Childrens Memorial Hospital of Chicago

Chicago, IL, United States

Childrens Memorial Hospital of Chicago

Chicago, IL, United States
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Kollhoff D.M.,Loyola University | Cheng E.Y.,Northwestern University | Cheng E.Y.,Childrens Memorial Hospital of Chicago | Sharma A.K.,Northwestern University | Sharma A.K.,Childrens Memorial Hospital of Chicago
Regenerative Medicine | Year: 2011

Many congenital and acquired anomalies affect the genitourinary tract, necessitating surgical intervention. Among these are bladder exstrophy, hypospadias, epispadias, posterior urethral valves, myelomeningocele, bladder carcinoma, urethral stricture disease, stress urinary incontinence, pelvic organ prolapse, vesicoureteral reflux and traumatic injuries of the urinary tract. Surgical repair of these conditions often utilizes skin, oral mucosa or bowel autograft or xenograft material to replace missing tissue or to augment inadequate tissues. These materials are often sufficient to restore the basic anatomy of the organ to which they are being grafted, but they usually do not completely restore normal function. In addition, postoperative complications are common, especially in the case of bladder augmentation or neobladder creation with autologous bowel. The complications and inherent limitations of these procedures may be mitigated by the availability of alternative tissue sources. Therefore, there has been a great deal of interest in developing tissues engineered from autologous materials, such as mature bladder cells, bone marrow-derived stem cells and adipose tissue. Ideally, an engineered tissue would restore or preserve the normal function of the organ it is augmenting or replacing. In addition, the engineered tissue should be nonimmunogenic to minimize rejection or foreign-body reactions. For the purposes of this article, we will focus on selection of scaffolding materials, selection of cell sources, and the current applications and potential future roles of tissue engineering in urology. © 2011 Future Medicine Ltd.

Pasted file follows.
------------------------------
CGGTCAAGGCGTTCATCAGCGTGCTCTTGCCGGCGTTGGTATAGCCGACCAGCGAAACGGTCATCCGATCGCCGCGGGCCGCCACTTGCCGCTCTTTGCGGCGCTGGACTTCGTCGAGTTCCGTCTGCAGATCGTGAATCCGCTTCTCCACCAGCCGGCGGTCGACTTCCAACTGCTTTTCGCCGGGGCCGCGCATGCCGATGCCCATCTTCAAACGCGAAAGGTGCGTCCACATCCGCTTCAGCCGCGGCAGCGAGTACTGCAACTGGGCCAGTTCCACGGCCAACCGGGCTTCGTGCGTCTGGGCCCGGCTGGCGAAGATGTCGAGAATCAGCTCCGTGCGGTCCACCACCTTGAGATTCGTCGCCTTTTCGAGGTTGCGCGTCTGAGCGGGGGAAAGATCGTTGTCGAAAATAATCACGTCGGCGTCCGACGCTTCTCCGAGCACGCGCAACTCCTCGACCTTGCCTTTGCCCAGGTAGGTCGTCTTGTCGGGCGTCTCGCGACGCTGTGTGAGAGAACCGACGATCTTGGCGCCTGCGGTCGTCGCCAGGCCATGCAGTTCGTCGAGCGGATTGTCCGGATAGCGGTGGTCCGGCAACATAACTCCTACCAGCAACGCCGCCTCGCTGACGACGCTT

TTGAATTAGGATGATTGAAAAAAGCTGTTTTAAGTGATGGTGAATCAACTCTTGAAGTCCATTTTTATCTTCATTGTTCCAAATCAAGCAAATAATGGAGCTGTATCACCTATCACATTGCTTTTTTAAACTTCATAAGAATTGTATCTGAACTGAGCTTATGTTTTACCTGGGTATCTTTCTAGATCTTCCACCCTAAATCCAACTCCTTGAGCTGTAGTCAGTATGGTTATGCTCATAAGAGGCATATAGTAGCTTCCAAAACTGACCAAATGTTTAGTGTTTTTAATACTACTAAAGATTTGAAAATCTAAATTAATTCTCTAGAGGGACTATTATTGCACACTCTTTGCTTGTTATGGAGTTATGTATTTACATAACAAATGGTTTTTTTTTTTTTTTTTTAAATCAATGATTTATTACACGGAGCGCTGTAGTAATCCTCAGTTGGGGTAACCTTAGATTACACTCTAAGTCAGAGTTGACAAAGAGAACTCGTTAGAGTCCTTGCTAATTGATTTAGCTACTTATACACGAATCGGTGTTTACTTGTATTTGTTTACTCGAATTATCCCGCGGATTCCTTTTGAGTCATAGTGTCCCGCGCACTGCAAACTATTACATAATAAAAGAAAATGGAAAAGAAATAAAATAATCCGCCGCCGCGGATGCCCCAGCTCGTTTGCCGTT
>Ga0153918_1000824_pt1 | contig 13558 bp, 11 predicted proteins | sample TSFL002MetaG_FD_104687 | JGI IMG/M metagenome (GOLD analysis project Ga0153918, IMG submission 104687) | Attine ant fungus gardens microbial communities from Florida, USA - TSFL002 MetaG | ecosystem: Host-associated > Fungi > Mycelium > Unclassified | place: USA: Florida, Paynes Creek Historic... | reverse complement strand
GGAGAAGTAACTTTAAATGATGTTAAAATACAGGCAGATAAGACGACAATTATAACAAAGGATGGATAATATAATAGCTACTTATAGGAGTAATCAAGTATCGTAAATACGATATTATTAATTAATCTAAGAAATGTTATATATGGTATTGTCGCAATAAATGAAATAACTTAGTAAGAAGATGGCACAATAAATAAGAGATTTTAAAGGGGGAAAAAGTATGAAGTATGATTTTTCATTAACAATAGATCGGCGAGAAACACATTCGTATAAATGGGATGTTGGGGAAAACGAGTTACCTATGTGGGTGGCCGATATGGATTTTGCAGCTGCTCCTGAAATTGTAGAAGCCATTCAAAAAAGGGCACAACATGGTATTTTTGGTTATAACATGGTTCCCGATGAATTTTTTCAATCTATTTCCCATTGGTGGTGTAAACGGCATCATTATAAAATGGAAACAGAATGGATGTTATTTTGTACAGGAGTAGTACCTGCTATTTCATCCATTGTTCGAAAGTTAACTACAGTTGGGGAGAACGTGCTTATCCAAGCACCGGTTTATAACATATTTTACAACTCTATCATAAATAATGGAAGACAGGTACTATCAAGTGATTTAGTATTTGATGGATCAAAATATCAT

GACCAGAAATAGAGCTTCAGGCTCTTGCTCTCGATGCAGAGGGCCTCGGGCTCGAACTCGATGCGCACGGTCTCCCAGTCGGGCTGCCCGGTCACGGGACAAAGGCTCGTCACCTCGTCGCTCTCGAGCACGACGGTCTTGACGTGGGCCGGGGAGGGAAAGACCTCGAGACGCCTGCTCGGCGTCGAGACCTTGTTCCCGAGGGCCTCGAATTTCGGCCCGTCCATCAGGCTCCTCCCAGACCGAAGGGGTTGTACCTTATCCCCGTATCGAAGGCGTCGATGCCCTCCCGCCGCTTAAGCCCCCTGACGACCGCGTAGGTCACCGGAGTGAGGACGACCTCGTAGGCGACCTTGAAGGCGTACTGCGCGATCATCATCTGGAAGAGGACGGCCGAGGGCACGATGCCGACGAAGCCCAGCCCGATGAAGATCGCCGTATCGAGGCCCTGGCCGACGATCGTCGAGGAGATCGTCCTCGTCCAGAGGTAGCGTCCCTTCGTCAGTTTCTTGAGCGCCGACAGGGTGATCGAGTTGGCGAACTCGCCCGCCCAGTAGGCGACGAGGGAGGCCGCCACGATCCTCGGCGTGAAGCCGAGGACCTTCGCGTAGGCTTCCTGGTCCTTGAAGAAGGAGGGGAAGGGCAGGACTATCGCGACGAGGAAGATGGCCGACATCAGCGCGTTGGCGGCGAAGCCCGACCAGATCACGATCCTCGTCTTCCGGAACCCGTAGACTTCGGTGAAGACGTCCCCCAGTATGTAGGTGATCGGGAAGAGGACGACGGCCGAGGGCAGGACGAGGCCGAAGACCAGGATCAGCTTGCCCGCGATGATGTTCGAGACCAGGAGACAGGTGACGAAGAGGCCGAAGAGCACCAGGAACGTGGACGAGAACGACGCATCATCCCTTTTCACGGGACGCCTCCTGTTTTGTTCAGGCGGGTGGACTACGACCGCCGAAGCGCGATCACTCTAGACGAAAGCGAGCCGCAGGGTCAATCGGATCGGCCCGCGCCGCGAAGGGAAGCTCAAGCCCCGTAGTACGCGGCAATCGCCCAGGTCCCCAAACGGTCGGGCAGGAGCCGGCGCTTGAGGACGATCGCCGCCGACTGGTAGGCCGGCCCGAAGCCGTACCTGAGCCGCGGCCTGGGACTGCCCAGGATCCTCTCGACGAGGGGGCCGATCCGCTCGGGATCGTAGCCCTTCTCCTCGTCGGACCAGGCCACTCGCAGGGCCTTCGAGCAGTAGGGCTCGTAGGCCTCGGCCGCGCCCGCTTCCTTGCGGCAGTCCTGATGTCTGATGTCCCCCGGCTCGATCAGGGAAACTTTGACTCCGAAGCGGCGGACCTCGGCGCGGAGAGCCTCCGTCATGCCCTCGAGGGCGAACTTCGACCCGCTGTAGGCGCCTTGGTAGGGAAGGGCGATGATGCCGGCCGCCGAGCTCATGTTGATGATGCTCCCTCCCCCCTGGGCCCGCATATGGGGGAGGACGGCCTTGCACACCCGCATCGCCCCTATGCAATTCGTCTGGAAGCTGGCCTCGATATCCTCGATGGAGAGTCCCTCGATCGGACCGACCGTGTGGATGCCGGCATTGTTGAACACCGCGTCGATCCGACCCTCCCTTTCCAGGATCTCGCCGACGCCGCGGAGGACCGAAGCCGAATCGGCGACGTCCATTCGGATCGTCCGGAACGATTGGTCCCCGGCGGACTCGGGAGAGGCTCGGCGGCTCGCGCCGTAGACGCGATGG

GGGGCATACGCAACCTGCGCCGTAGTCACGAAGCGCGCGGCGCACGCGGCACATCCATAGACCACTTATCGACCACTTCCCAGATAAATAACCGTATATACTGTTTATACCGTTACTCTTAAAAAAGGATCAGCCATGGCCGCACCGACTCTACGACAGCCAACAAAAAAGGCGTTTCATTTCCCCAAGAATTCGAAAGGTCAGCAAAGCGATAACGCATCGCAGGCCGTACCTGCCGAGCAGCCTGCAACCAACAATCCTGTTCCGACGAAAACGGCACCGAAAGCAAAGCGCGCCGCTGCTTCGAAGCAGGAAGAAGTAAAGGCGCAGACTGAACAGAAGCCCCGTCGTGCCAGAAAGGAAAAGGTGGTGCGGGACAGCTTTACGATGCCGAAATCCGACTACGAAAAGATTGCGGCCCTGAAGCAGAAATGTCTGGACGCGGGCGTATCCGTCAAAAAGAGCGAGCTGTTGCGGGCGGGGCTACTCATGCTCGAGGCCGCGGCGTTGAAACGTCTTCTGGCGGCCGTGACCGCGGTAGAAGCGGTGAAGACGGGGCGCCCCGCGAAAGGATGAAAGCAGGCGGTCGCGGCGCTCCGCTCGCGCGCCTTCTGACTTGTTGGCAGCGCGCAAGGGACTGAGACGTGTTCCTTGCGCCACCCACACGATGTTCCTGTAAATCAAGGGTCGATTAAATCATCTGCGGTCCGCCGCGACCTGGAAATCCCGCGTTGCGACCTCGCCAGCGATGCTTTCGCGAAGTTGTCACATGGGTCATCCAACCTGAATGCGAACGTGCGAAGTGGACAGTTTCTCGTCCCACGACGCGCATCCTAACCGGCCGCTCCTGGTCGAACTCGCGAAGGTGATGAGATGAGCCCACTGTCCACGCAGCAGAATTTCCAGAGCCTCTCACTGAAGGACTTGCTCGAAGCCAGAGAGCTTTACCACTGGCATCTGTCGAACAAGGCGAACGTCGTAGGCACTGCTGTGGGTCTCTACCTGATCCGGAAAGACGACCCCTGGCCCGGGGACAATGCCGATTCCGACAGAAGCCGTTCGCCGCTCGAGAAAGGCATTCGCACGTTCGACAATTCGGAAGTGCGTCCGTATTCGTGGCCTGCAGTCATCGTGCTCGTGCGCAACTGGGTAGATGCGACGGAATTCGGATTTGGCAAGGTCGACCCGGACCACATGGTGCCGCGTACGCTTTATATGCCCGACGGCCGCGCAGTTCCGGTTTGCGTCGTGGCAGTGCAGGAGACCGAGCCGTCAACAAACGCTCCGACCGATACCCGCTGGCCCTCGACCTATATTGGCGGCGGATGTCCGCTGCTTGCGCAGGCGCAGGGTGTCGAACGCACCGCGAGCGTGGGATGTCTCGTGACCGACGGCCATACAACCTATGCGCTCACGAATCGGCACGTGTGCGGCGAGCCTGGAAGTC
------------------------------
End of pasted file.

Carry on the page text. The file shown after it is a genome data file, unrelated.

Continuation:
Sharma A.K.,Childrens Memorial Hospital of Chicago | Sharma A.K.,Northwestern University
Regenerative Medicine | Year: 2011

Patients that are afflicted with dysfunctional urinary bladders due to developmental defect, trauma or malignant transformation have limited treatment options that would allow for complete recapitulation of the urinary bladder. Hence, novel tissue engineering techniques that are successful in regenerating functional urinary bladder tissue for replacement therapy would be invaluable. Current tissue engineering techniques are hampered by several problems including choice of appropriate cell type, inadequate development of new blood vessels to the regenerated tissue, tissue innervation and primitive bioscaffold design. This article describes the recent advances in stem cell biology and the material sciences to address these problems, and attempts to improve upon current tissue engineering techniques to make successful regeneration of urinary bladder tissue a reality. © 2011 Future Medicine Ltd.


Thaker H.,Childrens Memorial Hospital of Chicago | Sharma A.K.,Childrens Memorial Hospital of Chicago | Sharma A.K.,Northwestern University
Stem Cells International | Year: 2012